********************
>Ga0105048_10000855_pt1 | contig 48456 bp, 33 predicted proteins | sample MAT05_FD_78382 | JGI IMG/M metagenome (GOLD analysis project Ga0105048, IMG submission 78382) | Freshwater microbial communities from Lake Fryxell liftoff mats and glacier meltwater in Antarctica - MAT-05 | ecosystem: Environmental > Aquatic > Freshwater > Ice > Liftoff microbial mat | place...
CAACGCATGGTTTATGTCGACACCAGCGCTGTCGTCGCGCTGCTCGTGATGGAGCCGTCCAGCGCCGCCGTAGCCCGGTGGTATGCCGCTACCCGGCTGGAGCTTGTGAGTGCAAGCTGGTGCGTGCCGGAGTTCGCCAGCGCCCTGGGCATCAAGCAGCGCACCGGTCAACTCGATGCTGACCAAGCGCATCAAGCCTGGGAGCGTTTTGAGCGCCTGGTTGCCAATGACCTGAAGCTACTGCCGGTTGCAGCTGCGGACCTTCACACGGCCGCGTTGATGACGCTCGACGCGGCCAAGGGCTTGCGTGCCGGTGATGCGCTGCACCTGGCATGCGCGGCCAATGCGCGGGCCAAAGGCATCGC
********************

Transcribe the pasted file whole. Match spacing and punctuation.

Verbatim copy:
>Ga0105048_10000855_pt1 | contig 48456 bp, 33 predicted proteins | sample MAT05_FD_78382 | JGI IMG/M metagenome (GOLD analysis project Ga0105048, IMG submission 78382) | Freshwater microbial communities from Lake Fryxell liftoff mats and glacier meltwater in Antarctica - MAT-05 | ecosystem: Environmental > Aquatic > Freshwater > Ice > Liftoff microbial mat | place...
CAACGCATGGTTTATGTCGACACCAGCGCTGTCGTCGCGCTGCTCGTGATGGAGCCGTCCAGCGCCGCCGTAGCCCGGTGGTATGCCGCTACCCGGCTGGAGCTTGTGAGTGCAAGCTGGTGCGTGCCGGAGTTCGCCAGCGCCCTGGGCATCAAGCAGCGCACCGGTCAACTCGATGCTGACCAAGCGCATCAAGCCTGGGAGCGTTTTGAGCGCCTGGTTGCCAATGACCTGAAGCTACTGCCGGTTGCAGCTGCGGACCTTCACACGGCCGCGTTGATGACGCTCGACGCGGCCAAGGGCTTGCGTGCCGGTGATGCGCTGCACCTGGCATGCGCGGCCAATGCGCGGGCCAAAGGCATCGC